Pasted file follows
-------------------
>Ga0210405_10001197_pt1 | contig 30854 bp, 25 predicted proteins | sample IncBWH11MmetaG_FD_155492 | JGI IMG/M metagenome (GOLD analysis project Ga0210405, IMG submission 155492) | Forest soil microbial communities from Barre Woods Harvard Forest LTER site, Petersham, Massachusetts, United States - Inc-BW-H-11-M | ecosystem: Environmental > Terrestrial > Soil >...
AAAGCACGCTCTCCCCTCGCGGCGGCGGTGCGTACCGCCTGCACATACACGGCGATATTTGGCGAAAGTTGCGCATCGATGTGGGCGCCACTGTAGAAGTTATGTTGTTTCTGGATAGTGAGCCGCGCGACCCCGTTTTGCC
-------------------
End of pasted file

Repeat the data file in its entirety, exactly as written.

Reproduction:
>Ga0210405_10001197_pt1 | contig 30854 bp, 25 predicted proteins | sample IncBWH11MmetaG_FD_155492 | JGI IMG/M metagenome (GOLD analysis project Ga0210405, IMG submission 155492) | Forest soil microbial communities from Barre Woods Harvard Forest LTER site, Petersham, Massachusetts, United States - Inc-BW-H-11-M | ecosystem: Environmental > Terrestrial > Soil >...
AAAGCACGCTCTCCCCTCGCGGCGGCGGTGCGTACCGCCTGCACATACACGGCGATATTTGGCGAAAGTTGCGCATCGATGTGGGCGCCACTGTAGAAGTTATGTTGTTTCTGGATAGTGAGCCGCGCGACCCCGTTTTGCC